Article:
President Cyril Ramaphosa on Monday outlined a series of steps to economically emancipate South African women gripped by both the COVID-19 pandemic and gender-based violence.
Although a great deal has been achieved in improving the lives of South African women in the economy, in the political sphere and in public life, there is still much to do, Ramaphosa said in his weekly presidential address as the country marked the Women’s Month, which falls in August.
“Women still face discrimination, harassment and violence, and bear the greatest brunt of poverty,” he said.To achieve economic justice for South African women, Ramaphosa specified the following steps:
Women’s economic inclusion is to be driven through public procurement, with targets having been set to ensure that at least 40 percent of goods and services procured by public entities are sourced from women-owned businesses;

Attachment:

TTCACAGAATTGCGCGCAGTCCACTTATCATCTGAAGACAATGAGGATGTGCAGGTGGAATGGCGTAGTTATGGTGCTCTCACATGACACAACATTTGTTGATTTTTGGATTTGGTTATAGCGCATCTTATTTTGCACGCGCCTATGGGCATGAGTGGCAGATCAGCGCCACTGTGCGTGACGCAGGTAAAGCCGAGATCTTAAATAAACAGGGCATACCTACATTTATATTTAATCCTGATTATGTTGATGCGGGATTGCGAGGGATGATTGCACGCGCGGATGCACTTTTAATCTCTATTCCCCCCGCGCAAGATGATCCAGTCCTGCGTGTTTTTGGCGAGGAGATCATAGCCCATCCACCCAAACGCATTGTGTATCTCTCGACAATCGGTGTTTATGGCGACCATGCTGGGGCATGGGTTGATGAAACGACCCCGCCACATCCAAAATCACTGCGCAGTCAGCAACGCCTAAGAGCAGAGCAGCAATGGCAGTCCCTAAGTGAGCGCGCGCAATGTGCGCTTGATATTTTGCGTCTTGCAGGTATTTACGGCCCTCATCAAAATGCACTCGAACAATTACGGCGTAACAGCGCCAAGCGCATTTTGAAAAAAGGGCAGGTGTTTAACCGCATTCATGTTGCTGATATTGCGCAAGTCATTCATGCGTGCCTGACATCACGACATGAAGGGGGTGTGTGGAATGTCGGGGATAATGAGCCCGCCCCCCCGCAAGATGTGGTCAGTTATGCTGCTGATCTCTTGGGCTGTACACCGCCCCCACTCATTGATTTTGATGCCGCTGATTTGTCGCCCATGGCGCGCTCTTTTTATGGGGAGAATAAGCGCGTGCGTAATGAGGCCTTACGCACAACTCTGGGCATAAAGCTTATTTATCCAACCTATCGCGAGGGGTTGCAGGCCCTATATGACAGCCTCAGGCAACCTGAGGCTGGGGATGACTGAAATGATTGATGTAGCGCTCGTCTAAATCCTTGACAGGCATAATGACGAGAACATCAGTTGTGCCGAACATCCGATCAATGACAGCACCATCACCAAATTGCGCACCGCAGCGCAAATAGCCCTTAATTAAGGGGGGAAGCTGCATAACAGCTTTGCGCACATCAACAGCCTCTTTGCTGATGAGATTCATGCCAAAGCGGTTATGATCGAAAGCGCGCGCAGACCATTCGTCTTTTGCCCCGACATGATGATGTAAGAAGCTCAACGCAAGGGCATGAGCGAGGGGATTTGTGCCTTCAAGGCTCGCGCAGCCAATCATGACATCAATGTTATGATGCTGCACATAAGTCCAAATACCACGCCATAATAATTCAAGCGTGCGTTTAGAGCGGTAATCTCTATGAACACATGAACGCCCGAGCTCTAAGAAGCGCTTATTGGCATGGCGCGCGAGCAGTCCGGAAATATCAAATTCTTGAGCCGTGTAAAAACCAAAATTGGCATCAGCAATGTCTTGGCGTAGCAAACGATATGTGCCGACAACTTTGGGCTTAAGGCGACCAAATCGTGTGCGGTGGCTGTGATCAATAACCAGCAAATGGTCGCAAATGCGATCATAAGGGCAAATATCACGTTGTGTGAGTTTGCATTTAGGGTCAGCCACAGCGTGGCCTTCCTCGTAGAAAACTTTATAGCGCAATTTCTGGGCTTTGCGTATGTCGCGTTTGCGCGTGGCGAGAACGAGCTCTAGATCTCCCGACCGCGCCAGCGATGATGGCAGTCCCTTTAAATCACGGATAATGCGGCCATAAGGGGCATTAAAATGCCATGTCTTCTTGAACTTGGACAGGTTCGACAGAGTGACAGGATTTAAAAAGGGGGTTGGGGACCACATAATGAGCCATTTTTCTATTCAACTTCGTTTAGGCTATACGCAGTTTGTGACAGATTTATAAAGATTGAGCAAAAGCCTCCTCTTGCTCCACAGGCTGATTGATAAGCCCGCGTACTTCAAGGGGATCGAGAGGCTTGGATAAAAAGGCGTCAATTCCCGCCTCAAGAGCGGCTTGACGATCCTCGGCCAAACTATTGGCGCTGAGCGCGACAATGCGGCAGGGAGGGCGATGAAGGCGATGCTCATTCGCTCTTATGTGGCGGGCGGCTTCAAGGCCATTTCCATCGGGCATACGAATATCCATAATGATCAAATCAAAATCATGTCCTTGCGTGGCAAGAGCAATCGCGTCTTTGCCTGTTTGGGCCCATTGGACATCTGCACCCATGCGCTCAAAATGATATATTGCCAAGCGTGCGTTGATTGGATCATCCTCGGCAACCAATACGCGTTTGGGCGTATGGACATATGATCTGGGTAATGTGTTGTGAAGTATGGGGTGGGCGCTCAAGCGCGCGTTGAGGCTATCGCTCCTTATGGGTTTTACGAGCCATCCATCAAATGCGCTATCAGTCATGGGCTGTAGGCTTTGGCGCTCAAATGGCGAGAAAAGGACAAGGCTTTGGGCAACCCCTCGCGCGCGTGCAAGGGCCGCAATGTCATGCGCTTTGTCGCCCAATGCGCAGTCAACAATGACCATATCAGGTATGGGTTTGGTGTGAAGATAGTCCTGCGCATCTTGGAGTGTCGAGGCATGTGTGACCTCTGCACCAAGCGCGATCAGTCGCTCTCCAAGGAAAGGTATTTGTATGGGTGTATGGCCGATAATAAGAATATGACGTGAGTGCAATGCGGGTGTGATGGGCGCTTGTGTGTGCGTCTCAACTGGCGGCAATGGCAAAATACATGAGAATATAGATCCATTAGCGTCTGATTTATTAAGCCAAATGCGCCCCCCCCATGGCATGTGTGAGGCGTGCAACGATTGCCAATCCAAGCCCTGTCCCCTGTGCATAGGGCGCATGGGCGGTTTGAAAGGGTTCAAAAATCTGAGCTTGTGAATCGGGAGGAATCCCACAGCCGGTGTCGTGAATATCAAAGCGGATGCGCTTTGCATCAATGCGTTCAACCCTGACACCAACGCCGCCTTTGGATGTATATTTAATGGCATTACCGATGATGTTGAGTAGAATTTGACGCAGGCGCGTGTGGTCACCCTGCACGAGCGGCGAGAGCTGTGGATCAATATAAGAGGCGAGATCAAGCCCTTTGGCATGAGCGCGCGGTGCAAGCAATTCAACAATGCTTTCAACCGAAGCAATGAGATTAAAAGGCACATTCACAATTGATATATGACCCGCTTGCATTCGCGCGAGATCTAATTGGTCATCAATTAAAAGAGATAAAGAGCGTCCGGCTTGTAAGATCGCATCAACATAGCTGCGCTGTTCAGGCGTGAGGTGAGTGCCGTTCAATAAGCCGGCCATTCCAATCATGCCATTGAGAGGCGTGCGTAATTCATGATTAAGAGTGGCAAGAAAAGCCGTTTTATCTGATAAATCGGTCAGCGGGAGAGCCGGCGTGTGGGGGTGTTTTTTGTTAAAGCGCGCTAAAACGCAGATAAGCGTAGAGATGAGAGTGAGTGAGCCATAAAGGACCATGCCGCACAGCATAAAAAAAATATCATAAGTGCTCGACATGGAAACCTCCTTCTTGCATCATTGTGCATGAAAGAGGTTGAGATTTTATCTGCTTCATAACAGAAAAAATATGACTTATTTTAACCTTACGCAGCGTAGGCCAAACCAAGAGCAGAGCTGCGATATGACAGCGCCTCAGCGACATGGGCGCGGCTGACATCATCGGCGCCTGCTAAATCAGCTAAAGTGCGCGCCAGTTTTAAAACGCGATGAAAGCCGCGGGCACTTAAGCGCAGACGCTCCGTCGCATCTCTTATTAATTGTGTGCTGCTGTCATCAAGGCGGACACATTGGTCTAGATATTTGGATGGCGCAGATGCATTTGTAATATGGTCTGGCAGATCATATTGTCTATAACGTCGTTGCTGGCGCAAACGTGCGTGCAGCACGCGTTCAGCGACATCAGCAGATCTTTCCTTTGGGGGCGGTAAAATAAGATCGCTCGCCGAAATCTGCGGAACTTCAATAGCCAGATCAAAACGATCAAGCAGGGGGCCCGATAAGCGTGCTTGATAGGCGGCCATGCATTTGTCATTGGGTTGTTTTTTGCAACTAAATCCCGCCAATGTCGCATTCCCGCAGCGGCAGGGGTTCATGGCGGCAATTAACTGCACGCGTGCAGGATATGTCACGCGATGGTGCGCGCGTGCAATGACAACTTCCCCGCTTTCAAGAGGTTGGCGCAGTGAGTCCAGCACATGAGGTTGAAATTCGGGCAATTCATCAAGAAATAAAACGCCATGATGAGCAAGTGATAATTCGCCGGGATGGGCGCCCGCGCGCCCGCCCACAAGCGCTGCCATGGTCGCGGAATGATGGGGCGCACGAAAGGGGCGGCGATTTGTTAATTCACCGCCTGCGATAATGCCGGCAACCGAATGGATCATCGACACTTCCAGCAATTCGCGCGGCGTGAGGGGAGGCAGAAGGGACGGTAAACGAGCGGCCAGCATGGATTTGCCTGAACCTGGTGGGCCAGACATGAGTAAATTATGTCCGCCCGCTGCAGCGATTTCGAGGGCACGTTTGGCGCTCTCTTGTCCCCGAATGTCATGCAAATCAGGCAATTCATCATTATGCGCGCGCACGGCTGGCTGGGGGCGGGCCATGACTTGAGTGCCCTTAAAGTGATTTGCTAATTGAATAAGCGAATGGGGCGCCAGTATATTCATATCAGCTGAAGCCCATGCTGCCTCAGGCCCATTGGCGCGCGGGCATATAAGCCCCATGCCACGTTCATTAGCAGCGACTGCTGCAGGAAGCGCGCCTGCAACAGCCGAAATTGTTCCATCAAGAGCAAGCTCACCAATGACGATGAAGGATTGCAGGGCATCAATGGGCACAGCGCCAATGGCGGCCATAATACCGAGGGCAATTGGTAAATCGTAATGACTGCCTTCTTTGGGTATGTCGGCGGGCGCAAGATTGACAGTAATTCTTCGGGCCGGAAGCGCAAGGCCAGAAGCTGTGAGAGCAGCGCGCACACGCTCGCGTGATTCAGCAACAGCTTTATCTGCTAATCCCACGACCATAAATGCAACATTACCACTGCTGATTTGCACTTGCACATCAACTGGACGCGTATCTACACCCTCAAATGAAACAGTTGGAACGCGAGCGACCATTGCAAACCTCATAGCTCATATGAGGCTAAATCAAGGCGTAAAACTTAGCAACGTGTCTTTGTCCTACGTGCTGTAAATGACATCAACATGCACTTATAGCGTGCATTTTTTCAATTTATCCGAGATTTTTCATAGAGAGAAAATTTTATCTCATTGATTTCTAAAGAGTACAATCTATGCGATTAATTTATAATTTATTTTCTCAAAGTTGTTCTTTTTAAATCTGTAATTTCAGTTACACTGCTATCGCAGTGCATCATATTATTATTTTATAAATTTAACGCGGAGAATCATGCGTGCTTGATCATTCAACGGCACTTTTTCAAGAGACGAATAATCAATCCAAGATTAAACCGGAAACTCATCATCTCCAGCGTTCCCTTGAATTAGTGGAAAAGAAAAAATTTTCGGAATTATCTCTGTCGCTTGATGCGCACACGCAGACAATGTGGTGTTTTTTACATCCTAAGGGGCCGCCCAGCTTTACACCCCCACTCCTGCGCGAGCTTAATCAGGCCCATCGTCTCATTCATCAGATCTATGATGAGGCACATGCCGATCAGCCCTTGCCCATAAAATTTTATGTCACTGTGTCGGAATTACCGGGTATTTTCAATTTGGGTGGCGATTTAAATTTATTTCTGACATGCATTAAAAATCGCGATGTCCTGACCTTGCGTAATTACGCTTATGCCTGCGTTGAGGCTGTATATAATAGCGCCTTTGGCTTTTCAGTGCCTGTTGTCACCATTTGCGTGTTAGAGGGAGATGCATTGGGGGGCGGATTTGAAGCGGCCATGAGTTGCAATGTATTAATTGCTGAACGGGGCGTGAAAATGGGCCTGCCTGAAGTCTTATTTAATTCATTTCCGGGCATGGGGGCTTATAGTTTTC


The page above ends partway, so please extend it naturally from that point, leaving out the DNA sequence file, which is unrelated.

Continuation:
Support for women-owned small, medium and micro enterprises is to be scaled for women who work in the informal sector or are unemployed, with engagement with the financial sector to make financial services accessible and affordable for women;
More women will have access to productive assets such as land, and efforts will be made to ensure that women be beneficiaries of the accelerated land reform program; and Women must be protected from gender-based violence in the workplace, and the government will be working at a national and regional level toward the ratification of the International Labor Organization Convention on Violence and Harassment in the Workplace.
Ramaphosa encouraged businesses to support women-owned enterprises in the procurement of goods and services and employ more women while also appointing more women to management positions.
He highlighted the need to eliminate gender disparities in pay, in line with the Employment Equity Act.”As we prepare for the reconstruction of our economy in the wake of the coronavirus pandemic, we have said that we cannot simply return to where we were before the outbreak of the virus,” Ramaphosa said.
South Africa, he said, must build a fundamentally different economy which, among other things, substantially improves the material position of women.